Fortinet FortiGate-111C review
The most security features we’ve seen in an SMB appliance, it’s easy to deploy and manage, and the price is right too
Review Date: 23 Jan 2012
Reviewed By: Dave Mitchell
Price when reviewed: From £2,442 (£2,930 inc VAT)
Features & Design
Value for Money
Sitting at the top of Fortinet’s family of SMB appliances, the FortiGate-111C offers a remarkable range of security measures. At its foundation is the standard fare of SPI firewall plus IPsec and SSL VPNs, to which it adds intrusion prevention, antivirus, anti-malware, anti-spam, web filtering and P2P app controls.
Then there’s data leak prevention (DLP), integrated management of Fortinet’s FortiAP wireless APs, endpoint protection and vulnerability scanning. And an optional 64GB SSD can be used for high-speed web caching, logging, DLP archiving and quarantining.
Pairs of appliances can be used for high availability, and with one at each end of a site-to-site link they can perform WAN optimisation. The 111C has eight switched 10/100 Ethernet LAN ports and a pair of Gigabit WAN ports. It supports both NAT and transparent modes, and we used the latter to drop it between the lab’s LAN and internet connection. The cooling fans are very noisy, so the appliance will need to go in a cabinet.
Fortinet quotes impressive performance figures, with an intrusion prevention system (IPS) throughput of 450Mbits/sec. We tested this using the lab’s Ixia Optixia XM2 chassis equipped with two Xcellon-Ultra NP blades, and saw throughput settle at almost 460Mbits/sec.
The web interface opens with a smart dashboard, which can be customised with widgets. These include traffic history graphs for selected interfaces, tables for top applications and sessions, licence information, cache usage and system resources.
Firewall policies comprise sources, destinations, schedules, services and actions, and you can assign various UTM profiles to each. Antivirus profiles define which protocols you want scanned and whether you want infections to be removed or quarantined.
Fortinet’s own URL filtering database provides eight main categories and almost 80 subcategories. You can block or allow entire categories or subcategories, activate logging for each entry, apply usage quotas and enable a global Safe Search feature.
Application control policies use sensors for selected apps, and Fortinet provides almost 2,000 from which to choose. The FortiGuard anti-spam measures are also controlled with policies that decide which mail protocols to scan, and how spam is handled.
Data leak prevention which is really interesting and it is well secured too.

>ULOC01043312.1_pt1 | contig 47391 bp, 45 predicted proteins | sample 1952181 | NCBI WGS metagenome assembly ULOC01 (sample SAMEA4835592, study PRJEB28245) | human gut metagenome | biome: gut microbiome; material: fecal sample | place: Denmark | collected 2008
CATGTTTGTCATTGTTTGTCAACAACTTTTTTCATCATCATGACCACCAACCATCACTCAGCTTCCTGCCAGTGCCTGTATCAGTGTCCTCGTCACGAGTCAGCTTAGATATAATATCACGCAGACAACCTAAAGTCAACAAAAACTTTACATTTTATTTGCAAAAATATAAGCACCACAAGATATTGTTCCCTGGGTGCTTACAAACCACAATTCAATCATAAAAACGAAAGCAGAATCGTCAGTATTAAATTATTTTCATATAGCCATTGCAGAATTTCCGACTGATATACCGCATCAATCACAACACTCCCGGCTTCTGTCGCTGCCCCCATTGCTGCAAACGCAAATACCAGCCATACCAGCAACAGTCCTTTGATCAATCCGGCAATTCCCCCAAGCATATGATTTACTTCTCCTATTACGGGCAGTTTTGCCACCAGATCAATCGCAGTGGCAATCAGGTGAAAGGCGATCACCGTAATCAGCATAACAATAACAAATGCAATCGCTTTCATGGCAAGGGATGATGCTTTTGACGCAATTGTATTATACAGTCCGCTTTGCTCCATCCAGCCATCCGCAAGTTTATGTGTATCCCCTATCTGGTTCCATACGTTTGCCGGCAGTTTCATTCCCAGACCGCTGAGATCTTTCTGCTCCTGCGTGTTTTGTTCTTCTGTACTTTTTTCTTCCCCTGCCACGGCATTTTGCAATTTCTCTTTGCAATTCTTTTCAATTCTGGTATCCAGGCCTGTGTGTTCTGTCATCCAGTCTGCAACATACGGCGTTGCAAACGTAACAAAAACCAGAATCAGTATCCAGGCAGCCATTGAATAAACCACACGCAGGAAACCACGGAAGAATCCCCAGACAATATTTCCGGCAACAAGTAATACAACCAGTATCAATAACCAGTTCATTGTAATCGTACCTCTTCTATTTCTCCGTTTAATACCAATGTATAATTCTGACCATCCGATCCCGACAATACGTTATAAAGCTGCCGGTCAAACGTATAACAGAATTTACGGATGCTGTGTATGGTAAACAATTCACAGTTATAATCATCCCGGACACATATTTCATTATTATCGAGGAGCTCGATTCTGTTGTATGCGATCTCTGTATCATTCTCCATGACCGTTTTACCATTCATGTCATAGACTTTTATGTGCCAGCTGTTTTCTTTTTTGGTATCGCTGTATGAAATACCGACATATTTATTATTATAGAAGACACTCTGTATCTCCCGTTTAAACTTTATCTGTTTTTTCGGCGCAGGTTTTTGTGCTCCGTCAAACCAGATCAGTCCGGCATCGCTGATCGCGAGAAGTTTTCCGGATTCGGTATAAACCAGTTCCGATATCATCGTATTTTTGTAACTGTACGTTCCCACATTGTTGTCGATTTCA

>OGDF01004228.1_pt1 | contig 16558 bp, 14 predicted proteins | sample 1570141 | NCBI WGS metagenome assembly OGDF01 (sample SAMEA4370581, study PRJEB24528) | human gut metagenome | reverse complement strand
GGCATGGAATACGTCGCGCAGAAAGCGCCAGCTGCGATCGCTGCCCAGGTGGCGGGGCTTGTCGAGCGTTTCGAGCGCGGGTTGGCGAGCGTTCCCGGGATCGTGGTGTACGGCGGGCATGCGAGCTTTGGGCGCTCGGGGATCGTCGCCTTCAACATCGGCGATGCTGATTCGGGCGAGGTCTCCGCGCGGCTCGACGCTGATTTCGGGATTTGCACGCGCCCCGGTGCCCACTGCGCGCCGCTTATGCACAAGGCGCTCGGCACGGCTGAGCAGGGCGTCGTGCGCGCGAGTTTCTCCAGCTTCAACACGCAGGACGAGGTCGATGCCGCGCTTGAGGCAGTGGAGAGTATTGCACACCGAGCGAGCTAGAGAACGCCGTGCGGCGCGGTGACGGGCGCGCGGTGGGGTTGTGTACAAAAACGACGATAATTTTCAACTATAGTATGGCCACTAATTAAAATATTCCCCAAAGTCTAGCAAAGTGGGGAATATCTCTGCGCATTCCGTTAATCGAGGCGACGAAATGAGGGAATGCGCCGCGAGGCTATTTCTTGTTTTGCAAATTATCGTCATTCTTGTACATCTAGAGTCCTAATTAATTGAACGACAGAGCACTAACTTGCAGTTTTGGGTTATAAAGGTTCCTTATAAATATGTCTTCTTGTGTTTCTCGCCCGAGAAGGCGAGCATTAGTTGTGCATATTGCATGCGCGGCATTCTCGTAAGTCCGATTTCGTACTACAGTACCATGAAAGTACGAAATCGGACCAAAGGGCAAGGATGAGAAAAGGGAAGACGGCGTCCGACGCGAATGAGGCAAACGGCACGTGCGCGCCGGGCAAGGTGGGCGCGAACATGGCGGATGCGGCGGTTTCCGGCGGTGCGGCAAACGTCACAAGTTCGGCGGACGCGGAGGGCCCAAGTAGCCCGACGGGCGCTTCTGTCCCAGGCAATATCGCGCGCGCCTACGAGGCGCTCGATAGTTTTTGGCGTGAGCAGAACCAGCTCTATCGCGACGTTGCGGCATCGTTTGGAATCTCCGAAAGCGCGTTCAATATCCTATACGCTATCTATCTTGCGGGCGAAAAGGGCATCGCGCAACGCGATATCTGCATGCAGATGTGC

By benjamin5 on 24 Jan 2012
Poor review - No Hidden Costs
Purchased device based on recommendation here. What has not been mentioned is the license fees required starting at £1100 that you find you need when you come to set the device up!
Poor review - Cost of £2,400 for the device does not include required licenses - true cost in excess of £3,900.00
By Gary24 on 4 Jan 2013
Prices start from £2,400 and you don't have to buy all the features. In the printed review in Issue 210 it states clearly that all features at that time cost £3,543.
So far I haven't found another vendor that offers the same high level of features in an SMB security appliance for this price.
By DaveMitchell on 4 Jan 2013
- Microsoft yanks Windows 8.1 update after crash reports
- Microsoft backtracks on blocking out-of-date Java
- Gartner: time to start planning your Windows 7 upgrade
- Still on IE8? You've got 18 months to upgrade
- Who's buying Chromebooks? American schools
- Microsoft targets Windows in next Patch Tuesday
- Microsoft to block old ActiveX controls in security push
- Samsung and Apple call off all legal disputes, except in the US
- Microsoft ordered to hand over European data
- Will the next Windows 8.1 update arrive next month?
- How to turn off Google Location Tracking
- 20 years of PC Pro: our greatest review mistakes
- 20 years of PC Pro: our first A-List
- Wikipedia's "right to be forgotten" protest hits the wrong note
- 3D printing hits the high street for plastic selfies
- 20 years of PC Pro: What amazed us in our first issue
- How Google Glass ruined my lunch hour
- Smartphone battery packs: can a USB power pack beat the festival battery blues?
- Windows Easy Transfer – not so "easy" in Windows 8.1
- Formula 1: what a difference virtualisation makes
- How to set up a wireless hotspot for your business: give customers free or paid for internet access
- Five worst SMB security threats... and how to solve them
- Doing business in a social era
- How to configure SysLookup for your network
- The 18 best Outlook tips for increasing productivity: become an Outlook expert with these lesser-known tips
- Office: should you buy it, rent it - or dump it?
- Small server vs cloud: which is best for SMBs?
- The best mobile apps for business
- Windows XP: Microsoft’s ticking time bomb
- gTLDs: what your business should know about new domain names
- 10 ways to make your business more secure
- Top five VoIP mistakes
- How to add in-app purchasing to an iPhone, Android or Windows app
- Remote-control ransomware: TeamViewer and software hardball
- Why laptops with serial ports matter to the Internet of Things
- Make your mobile battery last longer
- Small steps into handling Big Data
- Nexus 5: does it really run stock Android?
- How to get broadband to a garden office
- How to write your company's IT security policy